The Lady of Shalott.

But in her web she still delights
To weave the mirrored magic sights
For often through the silent nights
A funeral, with plumes and lights,
And music, went to Camelot;
Or, when the moon was overhead,
Came two young lovers lately wed.
"I am half-sick of shadows," said
The Lady of Shalott.
- Alfred Tennyson, "The Lady of Shalott"
For Shirley
First words
Tendrils of raw fog floated up from the ice like agonized spirits departing their bodies.
Feely and Daffy didn't believe in Father Christmas, which, I suppose, is precisely the reason he always brought them such dud gifts: scented soap, generally, and dressing gowns and slipper sets that looked and felt as if they had been cut from Turkey carpet.
Father Christmas, they had told me, again and again, was for children.

"He's no more than a cruel hoax perpetrated by parents who wish to shower gifts upon their icky offspring without having to actually touch them," Daffy had insisted last year. "He's a myth. Take my word for it. I am, after all, older than you, and I know about these things."

Did I believe her? I wasn't sure. When I was able to get away on my own and think about it without tears springing to my eyes, I had applied my rather considerable deductive skills to the problem, and come to the conclusion that my sisters were lying. Someone, after all, had brought the glassware, hadn't they?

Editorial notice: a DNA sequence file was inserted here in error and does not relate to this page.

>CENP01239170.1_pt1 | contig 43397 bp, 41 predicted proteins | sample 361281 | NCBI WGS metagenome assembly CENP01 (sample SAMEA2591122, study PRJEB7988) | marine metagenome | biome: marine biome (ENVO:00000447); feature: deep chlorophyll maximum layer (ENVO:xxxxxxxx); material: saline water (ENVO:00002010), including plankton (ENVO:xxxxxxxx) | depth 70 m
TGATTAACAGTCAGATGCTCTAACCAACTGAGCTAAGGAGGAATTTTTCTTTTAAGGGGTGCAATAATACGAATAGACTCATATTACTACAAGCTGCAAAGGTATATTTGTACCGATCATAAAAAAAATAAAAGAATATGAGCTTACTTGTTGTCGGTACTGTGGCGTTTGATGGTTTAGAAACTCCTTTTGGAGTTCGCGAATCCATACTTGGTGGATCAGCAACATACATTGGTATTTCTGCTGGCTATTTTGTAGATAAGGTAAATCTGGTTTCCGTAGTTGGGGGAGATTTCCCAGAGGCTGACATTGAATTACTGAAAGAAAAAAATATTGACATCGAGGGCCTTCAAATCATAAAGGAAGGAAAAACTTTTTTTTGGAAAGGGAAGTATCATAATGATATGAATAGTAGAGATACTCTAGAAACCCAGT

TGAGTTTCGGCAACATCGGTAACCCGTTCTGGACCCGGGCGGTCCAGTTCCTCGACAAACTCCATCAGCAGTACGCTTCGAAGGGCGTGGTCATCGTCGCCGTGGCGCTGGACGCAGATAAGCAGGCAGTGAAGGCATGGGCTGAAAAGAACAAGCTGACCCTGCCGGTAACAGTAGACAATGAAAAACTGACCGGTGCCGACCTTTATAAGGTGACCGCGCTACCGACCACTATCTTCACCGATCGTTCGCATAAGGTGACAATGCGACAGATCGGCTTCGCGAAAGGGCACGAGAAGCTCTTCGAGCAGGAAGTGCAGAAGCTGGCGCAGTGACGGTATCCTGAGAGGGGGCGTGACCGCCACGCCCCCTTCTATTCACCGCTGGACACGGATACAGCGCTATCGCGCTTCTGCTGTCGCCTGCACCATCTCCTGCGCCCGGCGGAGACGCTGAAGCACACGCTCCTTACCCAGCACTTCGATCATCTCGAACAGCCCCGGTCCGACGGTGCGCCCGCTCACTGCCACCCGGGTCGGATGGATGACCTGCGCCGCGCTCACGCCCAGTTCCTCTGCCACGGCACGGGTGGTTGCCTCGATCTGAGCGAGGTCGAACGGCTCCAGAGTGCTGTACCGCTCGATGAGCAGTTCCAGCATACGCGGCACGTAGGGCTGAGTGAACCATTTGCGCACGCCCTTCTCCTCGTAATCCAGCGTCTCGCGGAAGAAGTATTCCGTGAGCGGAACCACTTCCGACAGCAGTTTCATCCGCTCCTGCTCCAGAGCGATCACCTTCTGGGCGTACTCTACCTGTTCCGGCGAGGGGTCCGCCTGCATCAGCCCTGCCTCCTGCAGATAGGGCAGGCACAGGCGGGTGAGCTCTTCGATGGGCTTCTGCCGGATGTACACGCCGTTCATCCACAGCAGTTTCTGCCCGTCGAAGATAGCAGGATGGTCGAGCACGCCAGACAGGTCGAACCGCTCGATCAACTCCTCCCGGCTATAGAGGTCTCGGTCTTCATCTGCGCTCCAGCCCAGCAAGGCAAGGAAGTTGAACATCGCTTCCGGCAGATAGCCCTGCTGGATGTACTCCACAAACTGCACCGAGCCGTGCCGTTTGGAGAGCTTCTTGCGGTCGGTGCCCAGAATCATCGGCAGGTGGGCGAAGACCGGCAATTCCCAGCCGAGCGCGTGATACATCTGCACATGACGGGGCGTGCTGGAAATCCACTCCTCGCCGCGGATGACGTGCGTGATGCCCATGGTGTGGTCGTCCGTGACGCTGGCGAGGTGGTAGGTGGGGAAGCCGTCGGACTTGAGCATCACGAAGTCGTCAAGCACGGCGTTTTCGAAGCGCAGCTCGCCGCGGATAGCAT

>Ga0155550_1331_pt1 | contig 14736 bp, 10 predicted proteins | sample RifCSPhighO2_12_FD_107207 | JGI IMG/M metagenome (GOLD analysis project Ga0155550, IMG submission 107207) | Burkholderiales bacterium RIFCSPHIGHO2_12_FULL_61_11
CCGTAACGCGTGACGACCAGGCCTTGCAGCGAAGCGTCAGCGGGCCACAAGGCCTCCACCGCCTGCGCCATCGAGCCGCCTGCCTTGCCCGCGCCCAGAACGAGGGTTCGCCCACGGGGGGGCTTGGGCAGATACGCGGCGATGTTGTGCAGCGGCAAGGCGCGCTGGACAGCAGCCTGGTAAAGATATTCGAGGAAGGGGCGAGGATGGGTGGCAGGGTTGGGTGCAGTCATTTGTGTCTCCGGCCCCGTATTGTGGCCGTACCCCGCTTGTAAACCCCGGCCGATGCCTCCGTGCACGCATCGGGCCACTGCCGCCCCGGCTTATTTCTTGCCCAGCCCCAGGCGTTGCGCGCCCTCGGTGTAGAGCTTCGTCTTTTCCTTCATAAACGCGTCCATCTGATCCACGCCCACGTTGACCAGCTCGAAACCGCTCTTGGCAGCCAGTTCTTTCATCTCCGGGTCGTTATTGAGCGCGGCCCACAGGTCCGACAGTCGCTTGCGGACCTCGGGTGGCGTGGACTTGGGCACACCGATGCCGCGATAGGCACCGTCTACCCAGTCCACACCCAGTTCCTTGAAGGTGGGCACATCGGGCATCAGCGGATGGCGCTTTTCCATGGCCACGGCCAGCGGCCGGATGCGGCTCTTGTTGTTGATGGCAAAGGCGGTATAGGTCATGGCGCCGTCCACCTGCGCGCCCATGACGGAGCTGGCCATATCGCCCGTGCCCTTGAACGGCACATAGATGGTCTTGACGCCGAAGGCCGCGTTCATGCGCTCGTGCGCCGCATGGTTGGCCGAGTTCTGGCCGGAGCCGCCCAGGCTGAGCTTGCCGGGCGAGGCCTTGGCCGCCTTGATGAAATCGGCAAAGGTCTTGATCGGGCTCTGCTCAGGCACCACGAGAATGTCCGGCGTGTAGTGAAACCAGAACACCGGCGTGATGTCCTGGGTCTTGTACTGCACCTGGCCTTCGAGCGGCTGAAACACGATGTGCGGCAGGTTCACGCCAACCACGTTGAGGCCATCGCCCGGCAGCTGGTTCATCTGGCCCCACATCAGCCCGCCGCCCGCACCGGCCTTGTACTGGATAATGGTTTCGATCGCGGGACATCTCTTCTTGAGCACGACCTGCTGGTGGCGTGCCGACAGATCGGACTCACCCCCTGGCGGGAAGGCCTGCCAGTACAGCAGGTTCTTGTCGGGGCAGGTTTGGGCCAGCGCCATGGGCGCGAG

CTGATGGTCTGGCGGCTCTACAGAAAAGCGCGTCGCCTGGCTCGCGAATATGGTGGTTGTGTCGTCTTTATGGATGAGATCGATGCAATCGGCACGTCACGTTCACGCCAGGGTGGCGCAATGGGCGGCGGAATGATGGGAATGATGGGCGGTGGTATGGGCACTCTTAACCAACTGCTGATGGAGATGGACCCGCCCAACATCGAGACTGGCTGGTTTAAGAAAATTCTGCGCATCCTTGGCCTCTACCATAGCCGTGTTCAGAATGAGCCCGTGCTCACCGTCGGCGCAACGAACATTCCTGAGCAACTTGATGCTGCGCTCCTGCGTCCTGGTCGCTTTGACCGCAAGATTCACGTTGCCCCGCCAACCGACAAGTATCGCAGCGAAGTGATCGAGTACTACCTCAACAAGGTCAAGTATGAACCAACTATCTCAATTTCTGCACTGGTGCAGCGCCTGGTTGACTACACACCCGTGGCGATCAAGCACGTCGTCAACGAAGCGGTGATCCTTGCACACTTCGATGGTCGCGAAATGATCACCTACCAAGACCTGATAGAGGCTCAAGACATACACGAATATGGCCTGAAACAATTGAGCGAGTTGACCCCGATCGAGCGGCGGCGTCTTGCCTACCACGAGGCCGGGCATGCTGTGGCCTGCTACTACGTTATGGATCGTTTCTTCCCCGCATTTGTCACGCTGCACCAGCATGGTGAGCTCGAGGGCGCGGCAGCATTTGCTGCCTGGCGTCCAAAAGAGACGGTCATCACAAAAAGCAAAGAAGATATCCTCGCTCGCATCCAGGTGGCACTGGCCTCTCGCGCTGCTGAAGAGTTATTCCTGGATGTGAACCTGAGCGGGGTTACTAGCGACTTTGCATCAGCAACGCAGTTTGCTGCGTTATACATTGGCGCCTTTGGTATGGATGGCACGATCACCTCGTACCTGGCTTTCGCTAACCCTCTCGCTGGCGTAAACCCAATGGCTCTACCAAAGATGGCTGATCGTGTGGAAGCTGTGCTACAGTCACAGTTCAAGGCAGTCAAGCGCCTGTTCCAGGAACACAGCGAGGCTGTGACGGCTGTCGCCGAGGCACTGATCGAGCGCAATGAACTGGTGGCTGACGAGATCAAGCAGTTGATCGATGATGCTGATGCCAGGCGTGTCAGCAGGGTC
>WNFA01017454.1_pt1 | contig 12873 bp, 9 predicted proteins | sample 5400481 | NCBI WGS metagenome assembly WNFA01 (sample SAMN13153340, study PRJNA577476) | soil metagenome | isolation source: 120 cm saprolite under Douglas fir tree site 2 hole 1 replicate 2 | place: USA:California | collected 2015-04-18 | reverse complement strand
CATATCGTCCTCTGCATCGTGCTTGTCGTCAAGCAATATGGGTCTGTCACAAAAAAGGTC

Last words
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Disambiguation notice
"The title of the fourth Flavia de Luce Mystery has been announced by Random House. It is … “I Am Half-Sick of Shadows”... This title supercedes the previously-announced “Death In Camera”.
Publisher's editors
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Publisher series
Information from the Italian Common Knowledge. Edit to localize it to your language.
Original language
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Book description
Eleven-year-old detective Flavia de Luce's family allows a film crew to shoot a movie on their estate. When the lead actress turns up dead, Flavia sorts through clues, trying to solve the murder.
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"Colonel de Luce, in desperate need of funds, rents his beloved estate of Buckshaw over to a film company. They will be shooting a movie over the Christmas holidays, filming scenes in the stately manse with a famous and reclusive star. She is widely despised, so it is to no one's surprise when she turns up murdered, strangled by a length of film from her own movies! With the snow raging outside and Buckshaw locked in, the house is full of suspects. But Flavia de Luce is more than ready to solve the wintry country-house murder. She'll have to be quick-witted, though, to negotiate the volatile chemicals of a cast and crew starting to crack--and locked in a house with a murderer!"--… (more)